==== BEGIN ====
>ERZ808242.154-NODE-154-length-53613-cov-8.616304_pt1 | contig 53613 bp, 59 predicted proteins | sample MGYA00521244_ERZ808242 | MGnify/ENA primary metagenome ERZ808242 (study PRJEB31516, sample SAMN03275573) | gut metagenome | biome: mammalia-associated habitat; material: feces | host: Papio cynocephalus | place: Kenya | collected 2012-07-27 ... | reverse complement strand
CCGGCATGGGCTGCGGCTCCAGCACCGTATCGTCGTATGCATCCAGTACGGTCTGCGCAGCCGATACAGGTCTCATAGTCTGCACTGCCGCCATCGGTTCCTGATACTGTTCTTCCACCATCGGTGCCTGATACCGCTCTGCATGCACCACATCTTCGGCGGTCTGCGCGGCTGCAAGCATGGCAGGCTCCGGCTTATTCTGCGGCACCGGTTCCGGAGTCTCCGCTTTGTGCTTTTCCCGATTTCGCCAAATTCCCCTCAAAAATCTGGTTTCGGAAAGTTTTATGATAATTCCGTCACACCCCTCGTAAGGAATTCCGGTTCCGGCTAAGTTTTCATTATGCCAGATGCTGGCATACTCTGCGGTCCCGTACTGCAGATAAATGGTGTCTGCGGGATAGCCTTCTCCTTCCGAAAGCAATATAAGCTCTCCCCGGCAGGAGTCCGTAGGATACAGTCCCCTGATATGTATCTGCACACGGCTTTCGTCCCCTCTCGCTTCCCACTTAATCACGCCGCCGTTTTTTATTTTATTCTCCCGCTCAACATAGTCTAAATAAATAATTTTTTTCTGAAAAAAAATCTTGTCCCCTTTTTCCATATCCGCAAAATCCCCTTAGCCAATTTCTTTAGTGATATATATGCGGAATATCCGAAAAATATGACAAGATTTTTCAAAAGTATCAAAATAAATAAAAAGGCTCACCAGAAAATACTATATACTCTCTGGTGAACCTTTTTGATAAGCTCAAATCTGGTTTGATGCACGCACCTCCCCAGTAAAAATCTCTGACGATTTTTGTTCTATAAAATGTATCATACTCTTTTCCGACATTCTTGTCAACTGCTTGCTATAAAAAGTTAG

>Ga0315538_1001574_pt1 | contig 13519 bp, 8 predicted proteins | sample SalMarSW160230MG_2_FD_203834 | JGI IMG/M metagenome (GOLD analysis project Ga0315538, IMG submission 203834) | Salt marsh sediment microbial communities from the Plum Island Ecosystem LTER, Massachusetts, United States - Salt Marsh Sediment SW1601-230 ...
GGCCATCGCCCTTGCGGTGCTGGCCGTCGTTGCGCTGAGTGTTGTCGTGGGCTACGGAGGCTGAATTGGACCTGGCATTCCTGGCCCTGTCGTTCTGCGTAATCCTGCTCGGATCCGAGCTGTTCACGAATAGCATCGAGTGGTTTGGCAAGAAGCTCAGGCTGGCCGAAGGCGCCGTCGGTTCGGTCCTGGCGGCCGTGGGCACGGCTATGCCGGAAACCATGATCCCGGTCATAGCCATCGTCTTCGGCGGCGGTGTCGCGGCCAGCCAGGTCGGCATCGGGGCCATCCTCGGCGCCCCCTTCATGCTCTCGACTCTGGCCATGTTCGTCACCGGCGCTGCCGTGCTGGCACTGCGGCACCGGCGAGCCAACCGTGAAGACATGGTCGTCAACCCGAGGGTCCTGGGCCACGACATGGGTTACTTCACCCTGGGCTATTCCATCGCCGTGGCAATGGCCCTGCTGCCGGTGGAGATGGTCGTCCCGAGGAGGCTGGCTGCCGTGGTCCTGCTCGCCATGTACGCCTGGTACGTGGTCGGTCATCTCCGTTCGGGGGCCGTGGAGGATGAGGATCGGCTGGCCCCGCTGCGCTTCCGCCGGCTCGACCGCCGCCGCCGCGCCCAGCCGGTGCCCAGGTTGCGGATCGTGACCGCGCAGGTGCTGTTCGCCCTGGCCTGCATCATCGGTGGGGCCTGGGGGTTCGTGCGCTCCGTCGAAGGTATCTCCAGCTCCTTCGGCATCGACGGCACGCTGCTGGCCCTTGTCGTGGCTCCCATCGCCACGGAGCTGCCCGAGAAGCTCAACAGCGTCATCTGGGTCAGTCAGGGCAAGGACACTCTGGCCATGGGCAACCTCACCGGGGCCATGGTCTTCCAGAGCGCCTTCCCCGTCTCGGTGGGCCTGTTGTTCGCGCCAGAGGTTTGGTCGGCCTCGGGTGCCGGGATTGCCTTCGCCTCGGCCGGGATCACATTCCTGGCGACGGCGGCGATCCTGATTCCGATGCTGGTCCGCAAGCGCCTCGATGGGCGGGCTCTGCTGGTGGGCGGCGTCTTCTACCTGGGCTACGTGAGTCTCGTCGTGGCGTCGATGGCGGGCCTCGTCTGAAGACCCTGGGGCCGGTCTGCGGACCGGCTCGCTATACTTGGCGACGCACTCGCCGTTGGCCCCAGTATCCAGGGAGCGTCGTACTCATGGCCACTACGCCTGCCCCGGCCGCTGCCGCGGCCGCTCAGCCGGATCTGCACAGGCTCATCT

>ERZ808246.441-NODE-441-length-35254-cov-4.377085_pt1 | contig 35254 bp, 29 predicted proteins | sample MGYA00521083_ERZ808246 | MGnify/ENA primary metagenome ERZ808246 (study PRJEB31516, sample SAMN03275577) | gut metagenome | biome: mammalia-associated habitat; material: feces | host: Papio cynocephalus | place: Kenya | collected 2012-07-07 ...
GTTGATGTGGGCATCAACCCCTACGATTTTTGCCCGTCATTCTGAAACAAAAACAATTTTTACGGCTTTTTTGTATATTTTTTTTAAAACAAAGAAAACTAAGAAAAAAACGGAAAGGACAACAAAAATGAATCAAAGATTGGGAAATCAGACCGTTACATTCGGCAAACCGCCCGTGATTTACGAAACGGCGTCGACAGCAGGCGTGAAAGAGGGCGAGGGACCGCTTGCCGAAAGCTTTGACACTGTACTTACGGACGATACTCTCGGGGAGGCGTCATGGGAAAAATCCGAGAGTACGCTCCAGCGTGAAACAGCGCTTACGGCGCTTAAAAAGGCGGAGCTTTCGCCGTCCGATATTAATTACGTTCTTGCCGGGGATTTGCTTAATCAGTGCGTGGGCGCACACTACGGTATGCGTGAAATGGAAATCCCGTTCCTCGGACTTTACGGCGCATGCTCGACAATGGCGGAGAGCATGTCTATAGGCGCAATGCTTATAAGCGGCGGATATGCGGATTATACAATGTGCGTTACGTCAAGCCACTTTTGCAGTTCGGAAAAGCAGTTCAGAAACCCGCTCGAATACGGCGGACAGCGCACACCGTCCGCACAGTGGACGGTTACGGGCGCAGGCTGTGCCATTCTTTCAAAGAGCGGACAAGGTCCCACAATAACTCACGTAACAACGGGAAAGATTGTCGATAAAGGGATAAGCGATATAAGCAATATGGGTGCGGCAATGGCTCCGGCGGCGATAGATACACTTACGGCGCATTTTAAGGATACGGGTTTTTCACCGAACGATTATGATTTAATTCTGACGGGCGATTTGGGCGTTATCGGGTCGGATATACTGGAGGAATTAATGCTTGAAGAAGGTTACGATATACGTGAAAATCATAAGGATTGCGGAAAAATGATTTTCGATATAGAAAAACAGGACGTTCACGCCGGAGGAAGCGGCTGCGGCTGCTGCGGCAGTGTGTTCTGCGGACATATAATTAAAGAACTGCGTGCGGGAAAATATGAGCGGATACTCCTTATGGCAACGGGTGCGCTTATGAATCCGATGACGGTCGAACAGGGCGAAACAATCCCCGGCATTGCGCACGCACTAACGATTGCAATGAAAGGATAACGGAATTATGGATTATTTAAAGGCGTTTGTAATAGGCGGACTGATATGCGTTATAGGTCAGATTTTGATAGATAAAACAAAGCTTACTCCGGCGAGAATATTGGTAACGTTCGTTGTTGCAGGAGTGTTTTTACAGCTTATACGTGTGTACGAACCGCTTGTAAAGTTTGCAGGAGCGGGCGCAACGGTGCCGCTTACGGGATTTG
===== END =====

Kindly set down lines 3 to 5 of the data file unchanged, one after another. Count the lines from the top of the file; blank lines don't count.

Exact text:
>Ga0315538_1001574_pt1 | contig 13519 bp, 8 predicted proteins | sample SalMarSW160230MG_2_FD_203834 | JGI IMG/M metagenome (GOLD analysis project Ga0315538, IMG submission 203834) | Salt marsh sediment microbial communities from the Plum Island Ecosystem LTER, Massachusetts, United States - Salt Marsh Sediment SW1601-230 ...
GGCCATCGCCCTTGCGGTGCTGGCCGTCGTTGCGCTGAGTGTTGTCGTGGGCTACGGAGGCTGAATTGGACCTGGCATTCCTGGCCCTGTCGTTCTGCGTAATCCTGCTCGGATCCGAGCTGTTCACGAATAGCATCGAGTGGTTTGGCAAGAAGCTCAGGCTGGCCGAAGGCGCCGTCGGTTCGGTCCTGGCGGCCGTGGGCACGGCTATGCCGGAAACCATGATCCCGGTCATAGCCATCGTCTTCGGCGGCGGTGTCGCGGCCAGCCAGGTCGGCATCGGGGCCATCCTCGGCGCCCCCTTCATGCTCTCGACTCTGGCCATGTTCGTCACCGGCGCTGCCGTGCTGGCACTGCGGCACCGGCGAGCCAACCGTGAAGACATGGTCGTCAACCCGAGGGTCCTGGGCCACGACATGGGTTACTTCACCCTGGGCTATTCCATCGCCGTGGCAATGGCCCTGCTGCCGGTGGAGATGGTCGTCCCGAGGAGGCTGGCTGCCGTGGTCCTGCTCGCCATGTACGCCTGGTACGTGGTCGGTCATCTCCGTTCGGGGGCCGTGGAGGATGAGGATCGGCTGGCCCCGCTGCGCTTCCGCCGGCTCGACCGCCGCCGCCGCGCCCAGCCGGTGCCCAGGTTGCGGATCGTGACCGCGCAGGTGCTGTTCGCCCTGGCCTGCATCATCGGTGGGGCCTGGGGGTTCGTGCGCTCCGTCGAAGGTATCTCCAGCTCCTTCGGCATCGACGGCACGCTGCTGGCCCTTGTCGTGGCTCCCATCGCCACGGAGCTGCCCGAGAAGCTCAACAGCGTCATCTGGGTCAGTCAGGGCAAGGACACTCTGGCCATGGGCAACCTCACCGGGGCCATGGTCTTCCAGAGCGCCTTCCCCGTCTCGGTGGGCCTGTTGTTCGCGCCAGAGGTTTGGTCGGCCTCGGGTGCCGGGATTGCCTTCGCCTCGGCCGGGATCACATTCCTGGCGACGGCGGCGATCCTGATTCCGATGCTGGTCCGCAAGCGCCTCGATGGGCGGGCTCTGCTGGTGGGCGGCGTCTTCTACCTGGGCTACGTGAGTCTCGTCGTGGCGTCGATGGCGGGCCTCGTCTGAAGACCCTGGGGCCGGTCTGCGGACCGGCTCGCTATACTTGGCGACGCACTCGCCGTTGGCCCCAGTATCCAGGGAGCGTCGTACTCATGGCCACTACGCCTGCCCCGGCCGCTGCCGCGGCCGCTCAGCCGGATCTGCACAGGCTCATCT

>ERZ808246.441-NODE-441-length-35254-cov-4.377085_pt1 | contig 35254 bp, 29 predicted proteins | sample MGYA00521083_ERZ808246 | MGnify/ENA primary metagenome ERZ808246 (study PRJEB31516, sample SAMN03275577) | gut metagenome | biome: mammalia-associated habitat; material: feces | host: Papio cynocephalus | place: Kenya | collected 2012-07-07 ...